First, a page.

Well led and better read
THE two institutions that led racial desegregation in the US were professional sports and the military. At first blush, that may surprise you if you don’t normally associate footballers and soldiers with liberal attitudes, still less with pioneering them. But professional sports and the military are concerned above all with performance — they have objective measurements of achievement — and they promote an ethos of teamwork and team loyalty, especially being tight with your comrades in battle.
Having spent some time with soldiers in recent years, I think even today, when we in Australia tend to revere our soldiers, there are deep popular misunderstandings of military culture.
The army, for example, is genuinely committed to lifelong learning and reflection. As a result, soldiers are among the most literate and thoughtful people. I am provoked to this reflection by reading the newly published Chief of Army’s reading list. The army head, Lieutenant General Peter Leahy, has developed a list of recommended books for his soldiers. The recommendations vary a bit from rank to rank: colonels get more complex books than privates.
The books are not professional manuals, how to drive a tank, that sort of thing. Rather, they are military history, novels that shed light on situations relevant to soldiers, and contemporary books on policies or conflicts that soldiers need to understand.
It is a mixture of classics, popular works from a generation ago and often controversial books of today. It includes a wonderful introductory essay by Colonel E. G. Keogh, an essay first printed in the Army Journal in 1965 and rightly reprinted in 1976, on the study of military history. Keogh is completely convincing on the importance of studying military experience. One or two examples suffice. Before and during World War I, senior soldiers thought night offences too difficult to mount. After World War I, Basil Liddell Hart discovered that most successful daytime offences occurred in fog, which caused military planners to re- examine night offences.
Similarly, most soldiers blame the politicians of the 1930s for appeasement of the Nazis. Yet Keogh shows the chain of causality leads back to the soldiers. During World War I the generals still thought in Napoleonic terms of the great assault. They failed to understand the lessons of the American Civil War, that modern rifles combined with trenches made defences too strong for Napoleonic attacks to succeed. Public revulsion at the needless mass slaughter of World War I led the politicians to appeasement in the ’ 30s.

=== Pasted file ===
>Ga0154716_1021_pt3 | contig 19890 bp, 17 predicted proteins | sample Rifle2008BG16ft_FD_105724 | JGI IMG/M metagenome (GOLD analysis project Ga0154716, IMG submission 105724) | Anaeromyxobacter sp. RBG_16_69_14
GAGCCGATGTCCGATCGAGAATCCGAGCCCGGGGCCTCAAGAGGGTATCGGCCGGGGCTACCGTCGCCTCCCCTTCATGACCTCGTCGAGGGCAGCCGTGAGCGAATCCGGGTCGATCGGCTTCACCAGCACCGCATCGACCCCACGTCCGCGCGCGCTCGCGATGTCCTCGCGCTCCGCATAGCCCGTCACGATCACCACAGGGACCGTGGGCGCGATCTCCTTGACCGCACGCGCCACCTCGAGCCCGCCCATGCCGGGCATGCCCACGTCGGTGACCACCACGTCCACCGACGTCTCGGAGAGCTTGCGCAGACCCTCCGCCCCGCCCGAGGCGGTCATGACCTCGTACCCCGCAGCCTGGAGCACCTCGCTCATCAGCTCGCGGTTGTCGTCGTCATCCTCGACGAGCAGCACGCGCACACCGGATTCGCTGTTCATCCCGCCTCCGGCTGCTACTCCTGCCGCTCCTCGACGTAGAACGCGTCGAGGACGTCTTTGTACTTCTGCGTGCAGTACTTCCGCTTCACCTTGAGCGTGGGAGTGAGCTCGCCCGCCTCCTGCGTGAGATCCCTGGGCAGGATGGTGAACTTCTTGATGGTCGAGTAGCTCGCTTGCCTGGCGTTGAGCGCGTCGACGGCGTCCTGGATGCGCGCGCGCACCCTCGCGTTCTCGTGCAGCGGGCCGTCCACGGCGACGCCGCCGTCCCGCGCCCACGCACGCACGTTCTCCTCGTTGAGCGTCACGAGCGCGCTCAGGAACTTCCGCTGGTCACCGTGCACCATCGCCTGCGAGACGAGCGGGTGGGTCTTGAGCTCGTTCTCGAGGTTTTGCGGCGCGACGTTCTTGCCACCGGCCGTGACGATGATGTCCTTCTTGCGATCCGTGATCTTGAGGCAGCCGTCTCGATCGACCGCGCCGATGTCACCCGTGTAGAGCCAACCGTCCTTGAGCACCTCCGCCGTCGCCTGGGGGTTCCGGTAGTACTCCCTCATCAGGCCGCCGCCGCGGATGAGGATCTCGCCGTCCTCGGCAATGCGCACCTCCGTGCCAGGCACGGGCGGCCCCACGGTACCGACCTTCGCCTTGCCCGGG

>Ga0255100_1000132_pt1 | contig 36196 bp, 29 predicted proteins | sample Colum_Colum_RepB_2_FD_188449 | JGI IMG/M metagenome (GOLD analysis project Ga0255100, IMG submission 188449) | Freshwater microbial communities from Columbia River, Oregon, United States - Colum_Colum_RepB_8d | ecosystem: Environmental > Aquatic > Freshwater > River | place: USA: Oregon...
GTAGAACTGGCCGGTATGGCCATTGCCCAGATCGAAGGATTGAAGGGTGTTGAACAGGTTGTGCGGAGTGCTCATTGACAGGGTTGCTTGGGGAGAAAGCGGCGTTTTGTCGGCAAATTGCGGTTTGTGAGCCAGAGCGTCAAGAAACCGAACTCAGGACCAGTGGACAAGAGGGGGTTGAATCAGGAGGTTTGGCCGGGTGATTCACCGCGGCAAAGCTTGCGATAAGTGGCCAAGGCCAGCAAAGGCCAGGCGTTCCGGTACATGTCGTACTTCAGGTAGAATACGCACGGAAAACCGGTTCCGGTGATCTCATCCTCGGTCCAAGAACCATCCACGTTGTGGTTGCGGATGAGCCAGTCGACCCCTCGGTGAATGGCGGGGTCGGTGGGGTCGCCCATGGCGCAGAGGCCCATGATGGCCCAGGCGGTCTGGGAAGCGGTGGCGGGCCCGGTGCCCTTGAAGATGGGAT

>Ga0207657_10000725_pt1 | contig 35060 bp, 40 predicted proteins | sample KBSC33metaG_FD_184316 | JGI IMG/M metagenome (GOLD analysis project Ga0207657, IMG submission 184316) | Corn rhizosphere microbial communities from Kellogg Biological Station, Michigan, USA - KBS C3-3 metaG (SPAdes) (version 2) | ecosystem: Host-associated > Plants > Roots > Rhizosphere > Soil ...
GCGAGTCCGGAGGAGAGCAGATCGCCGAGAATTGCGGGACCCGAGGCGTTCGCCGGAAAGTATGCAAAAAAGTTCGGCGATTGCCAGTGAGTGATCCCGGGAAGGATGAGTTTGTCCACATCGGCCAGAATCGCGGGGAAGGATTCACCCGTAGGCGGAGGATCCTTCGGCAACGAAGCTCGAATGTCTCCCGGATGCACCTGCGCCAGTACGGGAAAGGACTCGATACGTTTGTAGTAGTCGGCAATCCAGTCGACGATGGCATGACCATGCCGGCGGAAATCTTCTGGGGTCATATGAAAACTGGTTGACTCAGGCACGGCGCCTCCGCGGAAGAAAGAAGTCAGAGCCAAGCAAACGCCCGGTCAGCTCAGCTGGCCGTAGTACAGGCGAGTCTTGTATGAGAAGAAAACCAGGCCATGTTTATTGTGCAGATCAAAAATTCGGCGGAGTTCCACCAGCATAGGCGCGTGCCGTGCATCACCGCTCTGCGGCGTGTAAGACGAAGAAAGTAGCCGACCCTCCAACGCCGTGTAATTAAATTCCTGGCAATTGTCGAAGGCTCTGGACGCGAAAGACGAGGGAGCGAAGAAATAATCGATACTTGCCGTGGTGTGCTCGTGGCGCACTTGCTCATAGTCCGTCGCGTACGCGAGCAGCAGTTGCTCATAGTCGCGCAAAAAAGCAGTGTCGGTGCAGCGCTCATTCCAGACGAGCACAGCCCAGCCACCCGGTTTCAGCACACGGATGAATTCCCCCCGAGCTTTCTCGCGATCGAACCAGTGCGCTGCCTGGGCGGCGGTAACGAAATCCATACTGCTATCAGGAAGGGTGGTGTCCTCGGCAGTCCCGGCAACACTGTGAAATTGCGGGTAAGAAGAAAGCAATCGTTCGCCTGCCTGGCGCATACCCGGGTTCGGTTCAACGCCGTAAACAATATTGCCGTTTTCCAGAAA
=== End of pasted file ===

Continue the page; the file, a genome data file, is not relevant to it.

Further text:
The much more efficient generalship of World War II did not produce public reaction against military leadership.
Keogh urges soldiers to develop a thoughtful, reflective approach to their military reading, to steep their minds in the problems and culture of the battlefield.
Leahy’s reading list is soberingly ambitious. There are plenty of contemporary and popular works, and lots of easily accessible novels. The list even calls on science fiction, from Robert Heinlein to Kurt Vonnegut. But it is the list’s devotion to classics that is most admirable. No profession involves more demanding technology, nor more complex human interactions, than the modern profession of arms. But Leahy wants his warriors steeped in the classics. If a senior soldier absorbs everything recommended, they will have read works by Thucydides, Niccolo Machiavelli, Carl von Clausewitz, Julius Caesar, Joseph Conrad, Marcus Aurelius, George Orwell and Ford Madox Ford. Not commentaries on these figures, but their works, read for the meanings their authors intended. Our soldier will also have read Mao Zedong on guerilla warfare and Ulysses S. Grant on the US Civil War.